My local dealer, Newton Nissan of Gallatin were horrified to learn that Nissan will not replace the battery under the 8 year/100,000 mile powertrain warranty or the 8 year/100,000 miles extended warranty I purchased from them when the car was new. Having followed the LEAF forums and press articles this was no surprise to me.

Appeal made to Nissan Corporate

I decided to appeal the decision anyway and contacted Nissan Consumer Affairs and opened a case with them on the basis that if you don’t ask you don’t get. After opening the case I sent a letter explaining the basis for my appeal. Here is the letter… NissanLeafWarrantyDeclineRebuttal

The appeal went much further than I anticipated over a period of 10 days. The Consumer Affairs agent told me that the glowing reference my dealer, Newton Nissan of Gallatin gave of me as a “model customer” made a difference and they did seriously consider a goodwill action on my behalf. However the process did not bear fruit and the appeal was ultimately denied.

Nissan feel that since I have got 90,000 miles out of the car, I have got my monies worth. I respectfully disagreed with that assessment. More alarmingly the Consumer Affairs agent said that “for an electric car” 100,000 miles is phenomenal. Presumably if I had purchased a traditional gasoline car I could expect much more from my investment? So it seems Nissan do not rate the durability of their own electric vehicle batteries and that a $6,000 repair bill every 100,000 miles is OK.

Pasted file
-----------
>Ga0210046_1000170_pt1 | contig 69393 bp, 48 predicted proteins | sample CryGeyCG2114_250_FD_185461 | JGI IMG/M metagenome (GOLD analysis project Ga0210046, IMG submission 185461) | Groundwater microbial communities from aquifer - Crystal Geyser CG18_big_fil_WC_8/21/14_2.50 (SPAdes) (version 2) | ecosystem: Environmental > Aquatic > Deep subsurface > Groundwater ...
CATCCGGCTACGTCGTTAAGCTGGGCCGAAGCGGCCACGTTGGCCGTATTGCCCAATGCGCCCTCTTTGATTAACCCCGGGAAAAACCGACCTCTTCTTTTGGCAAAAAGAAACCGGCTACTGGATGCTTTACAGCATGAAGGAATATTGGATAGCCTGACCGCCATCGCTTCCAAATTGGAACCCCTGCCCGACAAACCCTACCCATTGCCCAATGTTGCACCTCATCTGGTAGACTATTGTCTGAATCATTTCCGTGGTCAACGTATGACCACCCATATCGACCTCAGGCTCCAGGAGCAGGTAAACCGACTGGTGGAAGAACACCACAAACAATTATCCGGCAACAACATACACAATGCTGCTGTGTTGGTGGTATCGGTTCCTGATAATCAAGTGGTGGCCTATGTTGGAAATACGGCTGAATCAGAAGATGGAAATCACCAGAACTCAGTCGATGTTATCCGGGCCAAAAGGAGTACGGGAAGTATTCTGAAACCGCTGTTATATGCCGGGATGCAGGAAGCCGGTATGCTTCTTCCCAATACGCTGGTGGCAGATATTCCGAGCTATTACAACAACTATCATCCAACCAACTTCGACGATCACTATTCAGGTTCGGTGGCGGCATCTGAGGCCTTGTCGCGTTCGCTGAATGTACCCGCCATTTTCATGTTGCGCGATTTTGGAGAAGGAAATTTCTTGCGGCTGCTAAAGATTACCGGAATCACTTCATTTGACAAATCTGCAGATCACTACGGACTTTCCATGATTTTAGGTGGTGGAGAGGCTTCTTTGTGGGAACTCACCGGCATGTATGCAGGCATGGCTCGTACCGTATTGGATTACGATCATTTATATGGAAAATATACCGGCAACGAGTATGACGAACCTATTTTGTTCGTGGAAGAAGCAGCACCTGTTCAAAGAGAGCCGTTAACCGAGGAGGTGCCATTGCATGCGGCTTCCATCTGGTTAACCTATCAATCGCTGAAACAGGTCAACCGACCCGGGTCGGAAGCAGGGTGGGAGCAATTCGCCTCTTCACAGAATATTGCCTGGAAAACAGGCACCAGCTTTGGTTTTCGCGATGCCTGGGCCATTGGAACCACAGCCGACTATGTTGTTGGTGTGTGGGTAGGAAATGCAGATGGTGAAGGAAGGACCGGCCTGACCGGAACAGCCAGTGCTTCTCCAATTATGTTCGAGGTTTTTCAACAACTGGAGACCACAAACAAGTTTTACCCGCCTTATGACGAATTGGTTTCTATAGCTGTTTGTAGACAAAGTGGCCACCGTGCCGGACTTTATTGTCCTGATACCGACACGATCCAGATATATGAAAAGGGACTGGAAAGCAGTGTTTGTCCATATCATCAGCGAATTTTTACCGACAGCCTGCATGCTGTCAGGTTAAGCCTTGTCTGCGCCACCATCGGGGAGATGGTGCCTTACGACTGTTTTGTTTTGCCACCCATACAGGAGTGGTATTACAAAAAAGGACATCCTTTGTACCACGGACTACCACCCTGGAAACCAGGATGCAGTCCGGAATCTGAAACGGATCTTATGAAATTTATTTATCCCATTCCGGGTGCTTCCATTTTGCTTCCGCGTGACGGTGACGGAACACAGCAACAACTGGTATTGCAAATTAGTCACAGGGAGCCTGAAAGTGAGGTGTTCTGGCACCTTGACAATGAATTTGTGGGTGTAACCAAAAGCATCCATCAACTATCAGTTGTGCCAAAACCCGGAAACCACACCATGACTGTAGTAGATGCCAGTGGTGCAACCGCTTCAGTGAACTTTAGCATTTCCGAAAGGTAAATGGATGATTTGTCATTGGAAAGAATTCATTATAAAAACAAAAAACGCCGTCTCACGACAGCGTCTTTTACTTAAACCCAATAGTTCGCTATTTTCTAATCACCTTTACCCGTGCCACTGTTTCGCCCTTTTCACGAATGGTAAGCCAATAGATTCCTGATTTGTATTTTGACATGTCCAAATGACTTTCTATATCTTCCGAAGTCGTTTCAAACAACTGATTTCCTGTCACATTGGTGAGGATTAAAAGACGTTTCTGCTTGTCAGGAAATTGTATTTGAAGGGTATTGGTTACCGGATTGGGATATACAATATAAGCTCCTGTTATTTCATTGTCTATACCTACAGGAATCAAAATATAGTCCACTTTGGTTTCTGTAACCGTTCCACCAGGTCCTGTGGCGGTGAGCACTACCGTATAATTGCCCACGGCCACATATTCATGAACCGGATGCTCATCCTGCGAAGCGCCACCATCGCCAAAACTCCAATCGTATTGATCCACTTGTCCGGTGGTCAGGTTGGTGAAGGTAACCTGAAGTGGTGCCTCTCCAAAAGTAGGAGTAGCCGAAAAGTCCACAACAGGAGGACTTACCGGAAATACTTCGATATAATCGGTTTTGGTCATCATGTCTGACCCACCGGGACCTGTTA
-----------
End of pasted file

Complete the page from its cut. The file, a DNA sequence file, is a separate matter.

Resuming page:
By comparison – Chevrolet Volt, 100,000 electric miles with no signs of wear.

A Chevrolet Volt owner has over 280,000 miles on his vehicle of which 100,000 have been in full electric mode, with no reported signs of battery degradation. The Volt’s owner said “This is the only vehicle I ever purchased that I feel like I got more than I paid for”. It’s a shame I can’t say the same.

What Next?

Battery durability issues aside, the LEAF has been an excellent car with almost no issues to speak of. I prefer to drive electric and my next car will be electric. Once you have driven electric there is no going back. GM with their Volt have proven that it is possible for an EV to go over 250,000 miles without a huge repair bill.

I do have a reservation for a Tesla Model 3, but that will not be available for over a year at the earliest. I’m not sure I’ll be able to wait quite that long. A used Model S as also a possibility, however they are still a little expensive at $50,000 used.

Chevrolet are releasing their Bolt EV which will go over 200 miles per charge this coming October. Given Chevrolet’s durable batteries, this might be a good trade, if it comes to Tennessee.

$139 per month. Click to Enlarge

$139 per month. Click to Enlarge

Nissan are selling LEAF’s in California with $11,600 off with NMAC financing resulting in a lease cost of just $139/month. This is appealing given that I save between $100-$200 per month in fuel costs (depending on the price of gas). The availability of such a deal in Tennessee is unknown. $6,000 would pay for a lot of $139/month lease payments. At the end of the lease a good number of 200+ mile EV’s should be on the market, maybe even some pre-owned.

I plan to drive my LEAF to 100,000 miles on the small chance the battery fails altogether, in which case it will be covered under warranty. That will take me 4 more months, so I have some time to decide what to do. My employer plans on occupying a new office building in October which will cut my commute in half. “EV parking” has been promised. It’s not clear if “EV Parking” is the same as providing charging stations, one assumes so. I’ll find out soon enough. If there is charging available I should be able to make the 20 mile drive each way even with a degraded battery.